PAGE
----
Water adsorptiveness was tested in close accordance with Tappi T441 method, also known as the Cobb test. Present requirements are for a 30 minute duration. Sample A and Sample B coating test results are shown in Table V. Sample A coating provides a typical Cobb value for 30 minutes exposure to water at room temperature. Sample B coating provides a slightly higher albeit acceptable value.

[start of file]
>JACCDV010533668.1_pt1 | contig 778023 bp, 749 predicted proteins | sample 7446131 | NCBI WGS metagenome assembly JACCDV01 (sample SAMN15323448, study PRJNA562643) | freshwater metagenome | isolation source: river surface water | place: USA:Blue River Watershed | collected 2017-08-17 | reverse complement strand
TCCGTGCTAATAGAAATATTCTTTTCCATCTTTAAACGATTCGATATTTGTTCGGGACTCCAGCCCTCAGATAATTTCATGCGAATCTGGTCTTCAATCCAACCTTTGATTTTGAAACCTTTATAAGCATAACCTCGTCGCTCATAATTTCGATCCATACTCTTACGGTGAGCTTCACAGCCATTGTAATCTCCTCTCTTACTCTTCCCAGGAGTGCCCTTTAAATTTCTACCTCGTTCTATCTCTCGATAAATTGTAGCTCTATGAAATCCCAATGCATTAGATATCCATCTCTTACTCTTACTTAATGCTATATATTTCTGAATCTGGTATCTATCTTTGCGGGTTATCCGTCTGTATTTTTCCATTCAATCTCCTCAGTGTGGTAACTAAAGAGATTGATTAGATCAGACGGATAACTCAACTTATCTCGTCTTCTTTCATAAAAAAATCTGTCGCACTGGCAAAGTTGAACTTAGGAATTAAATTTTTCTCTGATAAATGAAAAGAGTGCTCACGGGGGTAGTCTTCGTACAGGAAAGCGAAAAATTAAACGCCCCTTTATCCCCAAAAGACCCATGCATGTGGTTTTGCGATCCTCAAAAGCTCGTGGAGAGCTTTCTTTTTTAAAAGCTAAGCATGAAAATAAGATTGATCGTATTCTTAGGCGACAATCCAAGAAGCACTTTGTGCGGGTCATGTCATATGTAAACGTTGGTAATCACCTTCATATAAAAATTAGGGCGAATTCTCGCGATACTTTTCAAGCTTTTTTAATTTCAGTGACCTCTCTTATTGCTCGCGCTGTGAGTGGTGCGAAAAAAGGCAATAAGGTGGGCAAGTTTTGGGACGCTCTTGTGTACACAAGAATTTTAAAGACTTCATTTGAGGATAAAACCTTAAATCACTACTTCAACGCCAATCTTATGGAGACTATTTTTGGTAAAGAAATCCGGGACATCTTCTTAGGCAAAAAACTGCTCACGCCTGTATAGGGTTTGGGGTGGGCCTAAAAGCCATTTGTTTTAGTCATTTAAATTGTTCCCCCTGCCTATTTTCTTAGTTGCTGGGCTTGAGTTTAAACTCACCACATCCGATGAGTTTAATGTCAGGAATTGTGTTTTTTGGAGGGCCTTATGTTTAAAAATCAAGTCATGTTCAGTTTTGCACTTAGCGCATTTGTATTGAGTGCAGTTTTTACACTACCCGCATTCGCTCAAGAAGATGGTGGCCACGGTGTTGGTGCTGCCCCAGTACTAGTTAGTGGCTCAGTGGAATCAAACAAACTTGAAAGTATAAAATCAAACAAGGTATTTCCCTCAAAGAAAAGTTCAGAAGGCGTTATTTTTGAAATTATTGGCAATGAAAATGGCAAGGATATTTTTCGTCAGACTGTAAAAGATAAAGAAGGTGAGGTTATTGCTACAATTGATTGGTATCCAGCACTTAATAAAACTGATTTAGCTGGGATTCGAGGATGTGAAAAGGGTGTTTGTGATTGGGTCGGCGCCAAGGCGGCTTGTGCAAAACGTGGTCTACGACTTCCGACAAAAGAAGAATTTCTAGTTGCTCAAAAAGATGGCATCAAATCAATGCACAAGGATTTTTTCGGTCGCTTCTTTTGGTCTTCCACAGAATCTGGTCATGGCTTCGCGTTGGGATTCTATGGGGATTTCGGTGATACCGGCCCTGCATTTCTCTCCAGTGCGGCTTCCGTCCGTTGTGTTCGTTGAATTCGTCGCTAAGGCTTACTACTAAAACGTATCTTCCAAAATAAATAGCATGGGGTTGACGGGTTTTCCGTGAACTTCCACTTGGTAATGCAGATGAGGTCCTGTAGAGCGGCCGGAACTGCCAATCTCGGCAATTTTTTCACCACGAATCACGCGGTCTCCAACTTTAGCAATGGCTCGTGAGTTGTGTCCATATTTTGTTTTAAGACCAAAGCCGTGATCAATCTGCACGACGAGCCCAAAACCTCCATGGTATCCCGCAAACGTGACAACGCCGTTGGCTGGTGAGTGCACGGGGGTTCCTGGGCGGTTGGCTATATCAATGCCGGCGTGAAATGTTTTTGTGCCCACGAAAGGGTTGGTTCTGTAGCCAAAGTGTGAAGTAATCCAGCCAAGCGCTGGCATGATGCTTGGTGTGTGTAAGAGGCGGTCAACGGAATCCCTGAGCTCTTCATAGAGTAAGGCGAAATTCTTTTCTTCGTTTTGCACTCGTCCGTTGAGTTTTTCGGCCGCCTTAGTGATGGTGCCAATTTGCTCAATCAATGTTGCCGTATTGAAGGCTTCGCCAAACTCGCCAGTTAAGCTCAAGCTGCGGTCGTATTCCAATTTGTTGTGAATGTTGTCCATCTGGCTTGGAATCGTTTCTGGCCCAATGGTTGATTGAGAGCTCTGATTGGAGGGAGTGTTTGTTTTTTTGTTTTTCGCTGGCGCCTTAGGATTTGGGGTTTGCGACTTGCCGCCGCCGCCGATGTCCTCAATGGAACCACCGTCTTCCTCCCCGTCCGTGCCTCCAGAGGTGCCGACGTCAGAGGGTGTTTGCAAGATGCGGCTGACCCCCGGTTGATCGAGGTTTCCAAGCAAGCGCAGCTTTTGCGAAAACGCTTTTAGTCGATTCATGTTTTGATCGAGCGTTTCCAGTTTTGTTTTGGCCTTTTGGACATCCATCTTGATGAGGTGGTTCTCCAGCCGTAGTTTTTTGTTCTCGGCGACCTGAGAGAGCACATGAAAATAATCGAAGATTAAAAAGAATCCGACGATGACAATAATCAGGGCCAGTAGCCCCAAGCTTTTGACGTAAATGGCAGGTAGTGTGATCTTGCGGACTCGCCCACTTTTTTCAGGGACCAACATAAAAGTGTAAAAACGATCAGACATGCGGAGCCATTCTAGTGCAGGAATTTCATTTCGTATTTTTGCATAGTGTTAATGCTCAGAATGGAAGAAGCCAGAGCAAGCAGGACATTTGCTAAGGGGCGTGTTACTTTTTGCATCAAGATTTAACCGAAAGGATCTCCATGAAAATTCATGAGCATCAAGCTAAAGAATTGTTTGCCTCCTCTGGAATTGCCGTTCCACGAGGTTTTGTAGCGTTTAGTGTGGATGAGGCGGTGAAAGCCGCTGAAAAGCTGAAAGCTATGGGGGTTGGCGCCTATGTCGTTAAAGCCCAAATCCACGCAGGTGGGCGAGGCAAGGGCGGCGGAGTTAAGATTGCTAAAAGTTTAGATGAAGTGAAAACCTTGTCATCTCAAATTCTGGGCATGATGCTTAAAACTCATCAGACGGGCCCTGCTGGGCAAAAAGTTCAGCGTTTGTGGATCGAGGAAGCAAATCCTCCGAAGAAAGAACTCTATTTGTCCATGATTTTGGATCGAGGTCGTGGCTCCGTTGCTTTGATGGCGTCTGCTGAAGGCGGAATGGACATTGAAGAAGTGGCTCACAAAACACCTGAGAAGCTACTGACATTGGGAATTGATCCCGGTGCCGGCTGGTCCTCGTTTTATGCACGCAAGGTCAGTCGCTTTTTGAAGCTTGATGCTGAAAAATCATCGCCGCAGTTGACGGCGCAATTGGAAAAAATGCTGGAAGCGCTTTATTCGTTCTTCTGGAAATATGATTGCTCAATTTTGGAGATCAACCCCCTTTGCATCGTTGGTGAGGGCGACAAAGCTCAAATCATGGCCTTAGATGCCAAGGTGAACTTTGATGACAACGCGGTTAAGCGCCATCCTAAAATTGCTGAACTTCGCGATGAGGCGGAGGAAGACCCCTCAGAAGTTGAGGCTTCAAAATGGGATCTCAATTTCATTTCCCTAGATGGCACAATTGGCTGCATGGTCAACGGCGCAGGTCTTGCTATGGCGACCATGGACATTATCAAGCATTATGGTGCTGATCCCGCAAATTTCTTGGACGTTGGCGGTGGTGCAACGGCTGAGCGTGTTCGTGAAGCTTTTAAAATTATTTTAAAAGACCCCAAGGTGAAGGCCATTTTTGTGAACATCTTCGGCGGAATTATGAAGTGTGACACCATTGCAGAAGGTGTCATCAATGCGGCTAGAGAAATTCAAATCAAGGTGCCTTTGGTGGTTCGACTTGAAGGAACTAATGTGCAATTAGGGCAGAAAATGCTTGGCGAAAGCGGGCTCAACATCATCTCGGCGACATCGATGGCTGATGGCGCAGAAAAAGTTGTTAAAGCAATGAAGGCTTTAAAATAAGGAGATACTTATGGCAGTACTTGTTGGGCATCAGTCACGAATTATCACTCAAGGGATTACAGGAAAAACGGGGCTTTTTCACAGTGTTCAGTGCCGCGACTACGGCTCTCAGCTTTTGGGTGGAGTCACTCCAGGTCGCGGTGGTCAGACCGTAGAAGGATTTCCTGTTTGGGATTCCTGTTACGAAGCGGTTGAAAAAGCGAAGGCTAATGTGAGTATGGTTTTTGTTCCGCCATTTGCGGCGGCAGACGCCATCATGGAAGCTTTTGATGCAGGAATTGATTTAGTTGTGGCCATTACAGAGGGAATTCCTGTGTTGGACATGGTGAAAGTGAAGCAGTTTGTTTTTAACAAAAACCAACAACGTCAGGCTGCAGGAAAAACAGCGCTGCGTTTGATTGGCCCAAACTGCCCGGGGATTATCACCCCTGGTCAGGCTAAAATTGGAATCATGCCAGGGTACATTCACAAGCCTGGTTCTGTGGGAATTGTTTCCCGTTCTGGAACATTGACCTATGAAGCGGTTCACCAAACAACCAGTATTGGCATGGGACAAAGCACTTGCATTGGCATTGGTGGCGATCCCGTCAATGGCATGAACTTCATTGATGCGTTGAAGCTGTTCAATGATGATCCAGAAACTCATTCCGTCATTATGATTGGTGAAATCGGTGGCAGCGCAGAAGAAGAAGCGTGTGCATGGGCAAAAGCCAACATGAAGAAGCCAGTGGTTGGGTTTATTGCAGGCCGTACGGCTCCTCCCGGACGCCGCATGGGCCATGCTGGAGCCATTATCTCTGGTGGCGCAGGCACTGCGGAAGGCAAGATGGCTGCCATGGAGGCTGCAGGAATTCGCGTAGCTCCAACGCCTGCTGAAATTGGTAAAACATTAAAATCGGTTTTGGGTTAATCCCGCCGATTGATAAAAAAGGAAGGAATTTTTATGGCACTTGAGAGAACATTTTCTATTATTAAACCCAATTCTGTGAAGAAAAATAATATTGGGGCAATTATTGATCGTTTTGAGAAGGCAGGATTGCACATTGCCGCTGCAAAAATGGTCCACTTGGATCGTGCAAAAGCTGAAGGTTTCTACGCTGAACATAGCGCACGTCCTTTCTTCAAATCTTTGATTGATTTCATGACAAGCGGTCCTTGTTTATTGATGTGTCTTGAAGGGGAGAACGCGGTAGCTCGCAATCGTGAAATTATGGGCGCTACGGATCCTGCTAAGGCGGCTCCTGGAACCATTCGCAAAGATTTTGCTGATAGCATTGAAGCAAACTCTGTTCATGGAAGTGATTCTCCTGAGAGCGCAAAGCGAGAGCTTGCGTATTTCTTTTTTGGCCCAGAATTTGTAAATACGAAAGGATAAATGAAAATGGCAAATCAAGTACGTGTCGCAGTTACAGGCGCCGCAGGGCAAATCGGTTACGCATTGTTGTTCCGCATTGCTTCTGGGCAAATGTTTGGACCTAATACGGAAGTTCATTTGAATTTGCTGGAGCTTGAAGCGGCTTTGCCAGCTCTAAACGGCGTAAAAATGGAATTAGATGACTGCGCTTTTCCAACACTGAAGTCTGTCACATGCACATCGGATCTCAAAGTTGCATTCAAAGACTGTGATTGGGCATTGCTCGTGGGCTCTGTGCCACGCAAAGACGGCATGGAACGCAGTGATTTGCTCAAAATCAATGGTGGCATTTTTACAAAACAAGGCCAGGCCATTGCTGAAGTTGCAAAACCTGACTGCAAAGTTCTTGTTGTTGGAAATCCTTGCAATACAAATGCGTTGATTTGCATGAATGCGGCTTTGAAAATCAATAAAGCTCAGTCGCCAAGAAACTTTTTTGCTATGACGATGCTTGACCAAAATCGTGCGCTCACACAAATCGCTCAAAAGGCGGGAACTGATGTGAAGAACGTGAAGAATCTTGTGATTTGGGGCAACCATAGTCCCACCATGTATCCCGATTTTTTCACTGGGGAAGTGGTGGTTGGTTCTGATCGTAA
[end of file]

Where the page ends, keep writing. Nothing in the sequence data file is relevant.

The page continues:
To simulate commercial recyclability processes, a method was used comprising repulping the hot melt coated paper in a laboratory hydropulper at a temperature of about 40 to 60° C. and at nearly neutral to slightly alkaline (7.0-8.0) pH. 80 grams of the coated paper were cut into 2 to 3 inchwide pieces and added to 3000 ml of heated tap water in the hydropulper. The hydropulper rotor was switched on for a period of about 30 minutes. Approximately 200 grams of pulp were removed from the hydropulper and used to cast a handsheet in a standard 8 inch by 8 inch sheet mold equipped with a typical 100 mesh forming wire. The cast handsheet was couched with blotter paper and then dried on a laboratory hotplate. The handsheet was examined visually for cleanliness, e.g., coating flakes/stains, undefibered spots. The results of this examination of Sample A and Sample B coatings are also shown in Table V. The Sample B coating, containing clay, provided better repulpability characteristics and considerably cleaner handsheets than Sample A coating.